Michigan Truth Squad: Democrat candidates blast Nestlé’s ‘free’ water

The waters of Twin Creek in Osceola Township, just outside of Evart. The Creek is a tributary of the Muskegon River that’s about 2.5 miles away from the well where Nestlé wants to withdraw 400 gallons of water per minute.(Bridge photo by Jim Malewitz)

Update: Nestlé to allow feds to monitor water withdrawals in central Michigan
August 2018 update: Gretchen Whitmer wins Democratic primary for Michigan governor

The Democratic race for Michigan governor is getting spirited, but all three candidates still find plenty to agree on ‒ including criticism of the Michigan Department of Environmental Quality for granting Nestlé Waters North America permission to tap up to 400 gallons of water per minute (up from 250 gallons) from one Osceola County well.

Gretchen Whitmer, Abdul El-Sayed and Shri Thanedar each spoke out against the proposal, in some cases even before Gov. Rick Snyder’s administration granted the permit in April.

Although their language differed, all three candidates were accurate in their main argument: Michigan is charging next to nothing to allow the Swiss conglomerate to make a handsome profit off the state’s water.


The claims

At a March 22 event, Whitmer, the former Senate minority leader from East Lansing, said: "We have Nestlé, that's pulling as much ground water out as they want and pay a one-time, minuscule fee for doing it."

In remarks posted to social media, she said Nestlé is “pulling as much water out of the ground without paying for it.”

In April, El-Sayed blasted the state’s decision to end free bottled water to lead-contaminated Flint while approving the Nestlé permit, two very different but emotional water issues.

"I want you to think about the lack of empathy that this governor has shown. In the same week that he basically turned on the taps free of charge for Nestlé, he shuts it off for Flint,” said El-Sayed, the city of Detroit’s former health director.

The statement followed other criticisms from El-Sayed about the permit.

Thanedar, an Ann Arbor businessman, took to social media to call the DEQ permit “absolutely unacceptable.”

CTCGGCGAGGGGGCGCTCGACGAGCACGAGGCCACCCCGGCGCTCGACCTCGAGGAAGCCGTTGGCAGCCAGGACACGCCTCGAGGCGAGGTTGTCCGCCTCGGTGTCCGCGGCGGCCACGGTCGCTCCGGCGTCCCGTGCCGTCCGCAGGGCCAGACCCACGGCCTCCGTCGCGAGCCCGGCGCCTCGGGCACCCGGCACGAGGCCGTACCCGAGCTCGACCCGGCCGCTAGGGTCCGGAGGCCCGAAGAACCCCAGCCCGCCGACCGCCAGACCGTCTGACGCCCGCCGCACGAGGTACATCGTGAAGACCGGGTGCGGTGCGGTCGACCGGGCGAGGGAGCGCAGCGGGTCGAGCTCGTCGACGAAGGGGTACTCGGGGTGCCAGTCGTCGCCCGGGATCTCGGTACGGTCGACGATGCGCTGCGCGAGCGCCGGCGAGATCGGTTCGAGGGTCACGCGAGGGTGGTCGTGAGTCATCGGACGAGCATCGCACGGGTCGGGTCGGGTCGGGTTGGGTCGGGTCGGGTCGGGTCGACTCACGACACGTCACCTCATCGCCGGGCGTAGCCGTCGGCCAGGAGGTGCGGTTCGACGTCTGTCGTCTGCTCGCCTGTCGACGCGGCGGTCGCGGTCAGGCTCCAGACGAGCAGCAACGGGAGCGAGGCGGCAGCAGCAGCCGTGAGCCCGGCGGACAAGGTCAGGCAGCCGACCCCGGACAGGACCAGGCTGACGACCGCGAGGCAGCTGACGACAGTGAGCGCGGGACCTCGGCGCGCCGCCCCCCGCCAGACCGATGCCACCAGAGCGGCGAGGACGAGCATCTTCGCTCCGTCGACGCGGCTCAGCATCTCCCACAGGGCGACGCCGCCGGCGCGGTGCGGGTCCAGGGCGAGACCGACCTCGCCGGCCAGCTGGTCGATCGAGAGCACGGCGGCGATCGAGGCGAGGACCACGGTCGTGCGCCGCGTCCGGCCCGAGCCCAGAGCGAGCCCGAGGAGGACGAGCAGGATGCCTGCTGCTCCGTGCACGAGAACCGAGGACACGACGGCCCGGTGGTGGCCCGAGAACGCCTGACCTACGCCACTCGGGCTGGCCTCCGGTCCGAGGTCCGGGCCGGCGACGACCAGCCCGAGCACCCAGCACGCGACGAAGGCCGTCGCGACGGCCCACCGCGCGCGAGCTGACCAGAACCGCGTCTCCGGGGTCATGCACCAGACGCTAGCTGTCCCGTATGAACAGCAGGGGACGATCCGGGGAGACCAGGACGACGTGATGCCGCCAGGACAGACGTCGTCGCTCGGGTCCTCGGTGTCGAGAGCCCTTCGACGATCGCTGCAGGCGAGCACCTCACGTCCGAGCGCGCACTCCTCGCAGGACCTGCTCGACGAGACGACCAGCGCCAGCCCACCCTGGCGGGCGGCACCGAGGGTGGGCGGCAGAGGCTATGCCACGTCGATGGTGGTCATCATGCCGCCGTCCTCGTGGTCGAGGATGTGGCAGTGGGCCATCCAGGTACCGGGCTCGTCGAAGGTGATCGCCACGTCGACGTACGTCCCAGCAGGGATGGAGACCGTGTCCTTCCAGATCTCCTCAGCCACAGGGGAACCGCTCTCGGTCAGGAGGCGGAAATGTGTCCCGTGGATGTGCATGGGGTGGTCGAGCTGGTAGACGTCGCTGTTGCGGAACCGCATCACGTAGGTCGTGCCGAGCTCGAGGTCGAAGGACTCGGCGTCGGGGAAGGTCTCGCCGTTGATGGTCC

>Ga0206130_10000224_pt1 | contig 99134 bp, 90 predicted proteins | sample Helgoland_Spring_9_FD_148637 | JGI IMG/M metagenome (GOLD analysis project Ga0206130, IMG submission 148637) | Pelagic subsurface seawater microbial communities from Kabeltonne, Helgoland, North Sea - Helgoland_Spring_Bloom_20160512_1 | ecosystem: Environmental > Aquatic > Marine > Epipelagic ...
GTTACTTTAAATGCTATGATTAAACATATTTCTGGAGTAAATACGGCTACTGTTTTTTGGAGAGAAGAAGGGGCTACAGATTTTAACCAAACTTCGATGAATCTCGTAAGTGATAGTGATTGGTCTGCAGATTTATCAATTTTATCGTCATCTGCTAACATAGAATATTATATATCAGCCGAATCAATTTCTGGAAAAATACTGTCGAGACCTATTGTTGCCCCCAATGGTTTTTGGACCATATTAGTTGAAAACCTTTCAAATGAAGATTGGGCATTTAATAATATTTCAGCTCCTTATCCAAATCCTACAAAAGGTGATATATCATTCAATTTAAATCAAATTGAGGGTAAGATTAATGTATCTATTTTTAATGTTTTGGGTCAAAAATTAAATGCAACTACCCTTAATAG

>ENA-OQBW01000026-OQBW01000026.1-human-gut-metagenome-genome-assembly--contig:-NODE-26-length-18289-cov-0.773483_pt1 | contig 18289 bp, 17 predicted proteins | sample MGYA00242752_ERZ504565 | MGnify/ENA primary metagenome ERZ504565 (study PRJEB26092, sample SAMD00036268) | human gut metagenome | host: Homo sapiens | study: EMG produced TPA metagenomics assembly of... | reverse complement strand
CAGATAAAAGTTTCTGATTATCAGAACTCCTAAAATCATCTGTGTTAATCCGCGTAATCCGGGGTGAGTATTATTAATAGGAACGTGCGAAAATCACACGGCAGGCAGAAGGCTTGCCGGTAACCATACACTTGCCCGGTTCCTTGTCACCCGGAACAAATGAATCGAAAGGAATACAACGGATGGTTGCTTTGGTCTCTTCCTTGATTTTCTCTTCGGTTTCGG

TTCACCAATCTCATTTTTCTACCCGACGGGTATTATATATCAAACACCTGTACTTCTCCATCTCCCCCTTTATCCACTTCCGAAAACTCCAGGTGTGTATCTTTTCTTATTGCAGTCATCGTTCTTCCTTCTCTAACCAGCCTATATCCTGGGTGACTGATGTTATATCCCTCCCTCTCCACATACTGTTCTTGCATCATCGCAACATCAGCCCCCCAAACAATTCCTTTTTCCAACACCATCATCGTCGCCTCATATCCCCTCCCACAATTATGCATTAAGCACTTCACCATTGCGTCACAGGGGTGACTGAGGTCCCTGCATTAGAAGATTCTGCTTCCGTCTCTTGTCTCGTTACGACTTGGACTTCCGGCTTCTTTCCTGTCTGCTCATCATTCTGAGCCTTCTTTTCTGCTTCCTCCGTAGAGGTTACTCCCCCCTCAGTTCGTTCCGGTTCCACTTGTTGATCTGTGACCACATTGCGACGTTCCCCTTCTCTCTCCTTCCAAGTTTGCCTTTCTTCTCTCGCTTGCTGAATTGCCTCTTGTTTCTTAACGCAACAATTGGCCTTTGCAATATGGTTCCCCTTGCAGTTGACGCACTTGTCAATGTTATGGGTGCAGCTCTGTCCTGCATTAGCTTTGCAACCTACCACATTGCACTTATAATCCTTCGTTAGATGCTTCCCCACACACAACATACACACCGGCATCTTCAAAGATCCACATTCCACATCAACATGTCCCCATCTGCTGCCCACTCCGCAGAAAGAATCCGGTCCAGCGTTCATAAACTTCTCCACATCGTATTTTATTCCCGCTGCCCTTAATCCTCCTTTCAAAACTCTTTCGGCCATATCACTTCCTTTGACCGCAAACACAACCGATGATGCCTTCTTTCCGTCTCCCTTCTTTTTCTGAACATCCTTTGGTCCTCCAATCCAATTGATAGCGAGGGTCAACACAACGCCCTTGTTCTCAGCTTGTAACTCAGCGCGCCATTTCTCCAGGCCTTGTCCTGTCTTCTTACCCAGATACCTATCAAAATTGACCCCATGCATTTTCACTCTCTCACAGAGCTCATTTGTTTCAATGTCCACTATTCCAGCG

“Nestlé has taken enough of our water, and they've done so paying only pennies on the dollar,” Thanedar wrote.

The facts

Nestlé has nine wells feeding its Michigan plant for its Ice Mountain brand. It pays $3.50 per thousand gallons it pumps from two of those wells owned by the City of Evart — the same utility rate residents pay, according to City Manager Zackary Szakacs.  

But the increased withdrawals aren’t from those wells. And even in that case, Nestlé and other ratepayers are technically paying to deliver the water, not for the water itself.

“Whether you’re taking the water for growing crops, building widgets, drinking water or bottling it, we don’t pay,” Noah Hall, a professor of environment and water law at Wayne State University, recently told Bridge.

The DEQ permit at issue applies to a well just outside of Evart, in Osceola Township. It’s outside of any municipal water system, so Nestlé does not pay utility bills for what could amount to more than 210 million gallons per year under the DEQ’s permit. Like other states, Michigan law generally allows property owners to take water under their land for free so long as it doesn’t interfere with river navigability or the rights of others.

Nestlé has told Bridge it “pays the costs to build and maintain the infrastructure, energy and taxes, like all other Osceola Township businesses who do not rely on the neighboring Evart municipal supply.”